Friday, March 7, 2014

Ohio Police Assist Christian Pastors to Make Religious Propaganda Film

by Nomad

What could be better for a phony war on Christianity than a series of mock arrests of innocent preachers? And even better than that? Why, video taping the staged event- without bothering to tell the congregation- and uploading them to YouTube without any explanation. 
Best of all, the local sheriff and his deputies were more than ready to assist in the making of this propaganda.

During last Sunday's sermon, parishioners  at Greater Bethel Baptist Church in Akron Ohio must have been stunned and outraged as armed deputies from the Summit County Sheriff's office marched into their church.
The members of the congregation were told that the police- with a camera crew in tow- had come to arrest their pastor, Reverend Melford Elliott. Other churches in the area were scenes for more arrests, which included the Rev. Robert Golson, pastor at Prince of Peace Baptist Church; and the Rev. Vincent Peterson, pastor at Providence Baptist Church. In the video, sheriff deputies are shown handcuffing the pastors who continued to preach before placing them in the backs of patrol cars.

Little did any of the church-goers know that they were actually unpaid extras in a staged event, the making of a film, part of a project called "Defending the Faith." The website says that the goal of the dramatization is to make people more aware of what it takes for pastors to defend the Christian faith beyond preaching on Sundays. According one source:
A seven-minute YouTube video created by the KAZ radio television network documents each arrest, with the theme song to the reality legal series "Cops" playing in the background. In each arrest, sheriff's deputies enter the church with the KAZ film crew in tow, approaching the pulpit during the pastor's sermon and telling him he is under arrest for "defending the faith." The pastors go willingly, but often respond by saying they will continue defending their Christian faith until they die.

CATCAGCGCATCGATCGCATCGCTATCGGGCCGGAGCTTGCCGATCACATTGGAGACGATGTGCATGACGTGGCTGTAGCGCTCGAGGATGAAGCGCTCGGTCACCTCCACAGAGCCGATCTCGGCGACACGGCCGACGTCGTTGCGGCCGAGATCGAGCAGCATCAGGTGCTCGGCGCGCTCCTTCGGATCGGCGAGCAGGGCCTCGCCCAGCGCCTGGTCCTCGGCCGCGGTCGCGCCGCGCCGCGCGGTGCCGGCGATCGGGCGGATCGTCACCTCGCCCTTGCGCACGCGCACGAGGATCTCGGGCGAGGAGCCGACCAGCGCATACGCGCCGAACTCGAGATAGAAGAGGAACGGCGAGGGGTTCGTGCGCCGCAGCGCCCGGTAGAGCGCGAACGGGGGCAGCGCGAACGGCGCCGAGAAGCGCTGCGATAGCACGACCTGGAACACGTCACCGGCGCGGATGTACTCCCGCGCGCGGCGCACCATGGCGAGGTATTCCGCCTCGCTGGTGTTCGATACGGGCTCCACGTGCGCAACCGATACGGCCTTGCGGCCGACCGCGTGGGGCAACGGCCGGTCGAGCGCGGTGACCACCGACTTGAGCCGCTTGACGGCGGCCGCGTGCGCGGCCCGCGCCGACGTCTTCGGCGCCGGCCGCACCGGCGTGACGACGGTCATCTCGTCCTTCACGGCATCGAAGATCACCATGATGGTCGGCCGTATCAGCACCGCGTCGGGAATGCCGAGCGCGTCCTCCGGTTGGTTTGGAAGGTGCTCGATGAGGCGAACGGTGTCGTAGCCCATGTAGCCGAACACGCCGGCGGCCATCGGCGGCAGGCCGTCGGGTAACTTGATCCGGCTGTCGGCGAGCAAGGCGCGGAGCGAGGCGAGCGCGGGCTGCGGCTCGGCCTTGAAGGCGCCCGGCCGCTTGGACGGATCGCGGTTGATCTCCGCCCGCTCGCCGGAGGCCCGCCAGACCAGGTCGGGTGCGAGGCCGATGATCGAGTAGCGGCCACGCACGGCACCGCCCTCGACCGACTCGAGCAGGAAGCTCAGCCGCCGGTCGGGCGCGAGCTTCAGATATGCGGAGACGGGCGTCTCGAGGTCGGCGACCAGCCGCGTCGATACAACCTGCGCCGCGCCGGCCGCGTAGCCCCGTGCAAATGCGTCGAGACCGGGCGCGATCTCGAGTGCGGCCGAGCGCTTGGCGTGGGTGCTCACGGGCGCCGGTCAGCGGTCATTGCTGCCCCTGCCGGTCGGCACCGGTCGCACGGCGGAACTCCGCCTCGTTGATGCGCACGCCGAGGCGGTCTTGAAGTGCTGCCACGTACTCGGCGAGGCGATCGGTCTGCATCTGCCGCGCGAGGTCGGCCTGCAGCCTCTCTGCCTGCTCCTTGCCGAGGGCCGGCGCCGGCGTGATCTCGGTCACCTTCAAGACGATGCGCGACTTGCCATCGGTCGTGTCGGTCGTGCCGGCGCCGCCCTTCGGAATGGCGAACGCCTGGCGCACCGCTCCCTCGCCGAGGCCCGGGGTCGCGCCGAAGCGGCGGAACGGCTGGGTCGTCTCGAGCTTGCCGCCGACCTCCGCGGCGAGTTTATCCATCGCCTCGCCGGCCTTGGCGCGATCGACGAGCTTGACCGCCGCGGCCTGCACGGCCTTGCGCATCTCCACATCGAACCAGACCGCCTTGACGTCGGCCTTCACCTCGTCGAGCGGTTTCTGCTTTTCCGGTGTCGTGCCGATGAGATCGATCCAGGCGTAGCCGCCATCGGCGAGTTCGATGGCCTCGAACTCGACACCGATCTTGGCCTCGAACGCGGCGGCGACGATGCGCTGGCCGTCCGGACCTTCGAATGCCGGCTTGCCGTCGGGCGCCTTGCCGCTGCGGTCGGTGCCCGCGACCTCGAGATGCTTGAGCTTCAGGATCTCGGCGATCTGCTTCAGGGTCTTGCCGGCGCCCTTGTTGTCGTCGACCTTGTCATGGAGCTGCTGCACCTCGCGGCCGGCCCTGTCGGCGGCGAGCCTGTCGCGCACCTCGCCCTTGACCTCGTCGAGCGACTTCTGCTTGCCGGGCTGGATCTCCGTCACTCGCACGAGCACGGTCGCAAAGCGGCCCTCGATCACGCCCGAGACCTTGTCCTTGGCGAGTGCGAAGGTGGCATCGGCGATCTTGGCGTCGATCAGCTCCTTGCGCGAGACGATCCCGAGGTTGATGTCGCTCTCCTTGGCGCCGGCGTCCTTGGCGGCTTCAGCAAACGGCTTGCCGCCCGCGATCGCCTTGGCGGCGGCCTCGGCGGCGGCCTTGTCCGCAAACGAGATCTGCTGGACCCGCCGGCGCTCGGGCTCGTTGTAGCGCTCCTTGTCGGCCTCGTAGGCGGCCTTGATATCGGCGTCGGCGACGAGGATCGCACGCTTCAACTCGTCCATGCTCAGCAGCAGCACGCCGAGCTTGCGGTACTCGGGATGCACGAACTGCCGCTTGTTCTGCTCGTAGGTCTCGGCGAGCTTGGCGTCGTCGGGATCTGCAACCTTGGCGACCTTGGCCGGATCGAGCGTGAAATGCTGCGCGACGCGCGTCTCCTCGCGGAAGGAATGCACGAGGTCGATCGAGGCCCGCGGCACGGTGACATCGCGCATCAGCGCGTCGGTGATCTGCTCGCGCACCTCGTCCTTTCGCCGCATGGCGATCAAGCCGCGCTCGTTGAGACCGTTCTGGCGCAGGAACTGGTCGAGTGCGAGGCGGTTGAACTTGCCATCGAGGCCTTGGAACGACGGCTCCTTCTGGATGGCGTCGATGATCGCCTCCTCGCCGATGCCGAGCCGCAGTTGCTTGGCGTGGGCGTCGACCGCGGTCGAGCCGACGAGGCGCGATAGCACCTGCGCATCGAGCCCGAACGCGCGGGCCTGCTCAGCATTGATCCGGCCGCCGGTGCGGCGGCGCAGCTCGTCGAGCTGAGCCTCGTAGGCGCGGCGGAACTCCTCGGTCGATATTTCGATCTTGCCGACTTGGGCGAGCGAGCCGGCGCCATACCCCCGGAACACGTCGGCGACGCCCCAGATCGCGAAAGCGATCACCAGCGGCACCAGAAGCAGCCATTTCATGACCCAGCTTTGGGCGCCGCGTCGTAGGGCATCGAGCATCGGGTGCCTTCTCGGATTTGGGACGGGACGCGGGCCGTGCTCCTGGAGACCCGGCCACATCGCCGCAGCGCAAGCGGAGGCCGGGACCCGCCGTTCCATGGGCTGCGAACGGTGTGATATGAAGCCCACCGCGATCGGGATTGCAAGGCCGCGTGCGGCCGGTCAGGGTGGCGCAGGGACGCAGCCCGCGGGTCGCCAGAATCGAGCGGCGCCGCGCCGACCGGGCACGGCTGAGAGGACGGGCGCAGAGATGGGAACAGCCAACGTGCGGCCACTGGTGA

After the mock arrests, Edra Frazier, marketing coordinator for the project explained to members of the church that the whole thing had been the making of a marketing tool.
Sheriff Steve Barry and his deputies had agreed to participate. Deputies on the video gave realistic interviews, portraying themselves as conflicted about arresting the pastors. It' all very authentic and convincing.
One thing they had forgotten to mention to the police. As part of the marketing, however, the video of the arrests were immediately uploaded with any explanatory information that the events were simulated arrests. 

According to one site, Frazier thinks things came off very well:
“In terms of marketing, it has been very successful because it is creating a buzz. People are asking ‘why are those pastors being arrested’ and are digging a little deeper to find out what’s behind the arrests. We do, however, need to do a more adequate job of tagging the posts with production information.”